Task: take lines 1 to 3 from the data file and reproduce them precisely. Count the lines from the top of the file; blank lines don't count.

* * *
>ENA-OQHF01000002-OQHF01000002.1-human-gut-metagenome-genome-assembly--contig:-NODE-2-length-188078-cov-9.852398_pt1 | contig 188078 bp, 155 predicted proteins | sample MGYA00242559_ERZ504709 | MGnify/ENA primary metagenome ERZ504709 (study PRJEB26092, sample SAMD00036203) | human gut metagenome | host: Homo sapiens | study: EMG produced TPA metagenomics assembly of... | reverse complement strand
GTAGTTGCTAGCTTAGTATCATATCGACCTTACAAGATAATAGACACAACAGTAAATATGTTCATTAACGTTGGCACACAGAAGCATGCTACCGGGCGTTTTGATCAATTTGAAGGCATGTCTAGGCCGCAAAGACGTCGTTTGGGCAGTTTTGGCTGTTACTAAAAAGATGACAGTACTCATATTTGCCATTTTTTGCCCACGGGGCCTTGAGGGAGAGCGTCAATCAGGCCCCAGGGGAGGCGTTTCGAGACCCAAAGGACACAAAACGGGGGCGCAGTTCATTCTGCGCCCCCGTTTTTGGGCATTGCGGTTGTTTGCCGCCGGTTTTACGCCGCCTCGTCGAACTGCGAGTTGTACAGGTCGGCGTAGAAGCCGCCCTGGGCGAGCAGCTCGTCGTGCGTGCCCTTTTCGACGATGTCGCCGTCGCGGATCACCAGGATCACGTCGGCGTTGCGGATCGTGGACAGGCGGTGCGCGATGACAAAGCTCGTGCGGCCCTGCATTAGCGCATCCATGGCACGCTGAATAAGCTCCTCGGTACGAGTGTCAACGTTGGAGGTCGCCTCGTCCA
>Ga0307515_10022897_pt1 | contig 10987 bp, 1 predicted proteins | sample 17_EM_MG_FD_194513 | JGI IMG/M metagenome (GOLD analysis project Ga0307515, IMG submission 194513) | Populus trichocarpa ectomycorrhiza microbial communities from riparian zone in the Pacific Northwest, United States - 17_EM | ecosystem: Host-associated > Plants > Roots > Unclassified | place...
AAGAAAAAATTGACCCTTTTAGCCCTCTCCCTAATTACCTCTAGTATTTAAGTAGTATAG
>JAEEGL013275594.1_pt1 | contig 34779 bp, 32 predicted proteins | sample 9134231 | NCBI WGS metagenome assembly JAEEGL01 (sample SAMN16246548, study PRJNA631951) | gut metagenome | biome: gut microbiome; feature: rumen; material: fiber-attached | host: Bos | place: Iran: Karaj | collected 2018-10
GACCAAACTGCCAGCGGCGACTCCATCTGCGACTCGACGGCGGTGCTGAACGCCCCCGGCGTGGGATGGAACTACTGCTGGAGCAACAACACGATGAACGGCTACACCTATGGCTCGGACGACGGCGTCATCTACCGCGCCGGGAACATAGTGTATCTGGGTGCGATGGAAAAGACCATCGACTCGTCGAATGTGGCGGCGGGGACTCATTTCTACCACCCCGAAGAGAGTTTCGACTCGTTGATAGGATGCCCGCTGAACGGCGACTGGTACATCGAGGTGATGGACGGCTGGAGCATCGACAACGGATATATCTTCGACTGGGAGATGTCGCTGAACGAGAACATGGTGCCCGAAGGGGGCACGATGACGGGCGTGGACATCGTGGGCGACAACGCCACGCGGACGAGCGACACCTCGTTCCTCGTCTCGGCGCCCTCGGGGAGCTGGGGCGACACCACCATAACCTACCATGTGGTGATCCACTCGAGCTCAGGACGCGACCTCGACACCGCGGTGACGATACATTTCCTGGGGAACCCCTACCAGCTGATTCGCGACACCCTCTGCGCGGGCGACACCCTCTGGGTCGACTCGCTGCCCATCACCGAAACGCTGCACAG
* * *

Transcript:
>ENA-OQHF01000002-OQHF01000002.1-human-gut-metagenome-genome-assembly--contig:-NODE-2-length-188078-cov-9.852398_pt1 | contig 188078 bp, 155 predicted proteins | sample MGYA00242559_ERZ504709 | MGnify/ENA primary metagenome ERZ504709 (study PRJEB26092, sample SAMD00036203) | human gut metagenome | host: Homo sapiens | study: EMG produced TPA metagenomics assembly of... | reverse complement strand
GTAGTTGCTAGCTTAGTATCATATCGACCTTACAAGATAATAGACACAACAGTAAATATGTTCATTAACGTTGGCACACAGAAGCATGCTACCGGGCGTTTTGATCAATTTGAAGGCATGTCTAGGCCGCAAAGACGTCGTTTGGGCAGTTTTGGCTGTTACTAAAAAGATGACAGTACTCATATTTGCCATTTTTTGCCCACGGGGCCTTGAGGGAGAGCGTCAATCAGGCCCCAGGGGAGGCGTTTCGAGACCCAAAGGACACAAAACGGGGGCGCAGTTCATTCTGCGCCCCCGTTTTTGGGCATTGCGGTTGTTTGCCGCCGGTTTTACGCCGCCTCGTCGAACTGCGAGTTGTACAGGTCGGCGTAGAAGCCGCCCTGGGCGAGCAGCTCGTCGTGCGTGCCCTTTTCGACGATGTCGCCGTCGCGGATCACCAGGATCACGTCGGCGTTGCGGATCGTGGACAGGCGGTGCGCGATGACAAAGCTCGTGCGGCCCTGCATTAGCGCATCCATGGCACGCTGAATAAGCTCCTCGGTACGAGTGTCAACGTTGGAGGTCGCCTCGTCCA
>Ga0307515_10022897_pt1 | contig 10987 bp, 1 predicted proteins | sample 17_EM_MG_FD_194513 | JGI IMG/M metagenome (GOLD analysis project Ga0307515, IMG submission 194513) | Populus trichocarpa ectomycorrhiza microbial communities from riparian zone in the Pacific Northwest, United States - 17_EM | ecosystem: Host-associated > Plants > Roots > Unclassified | place...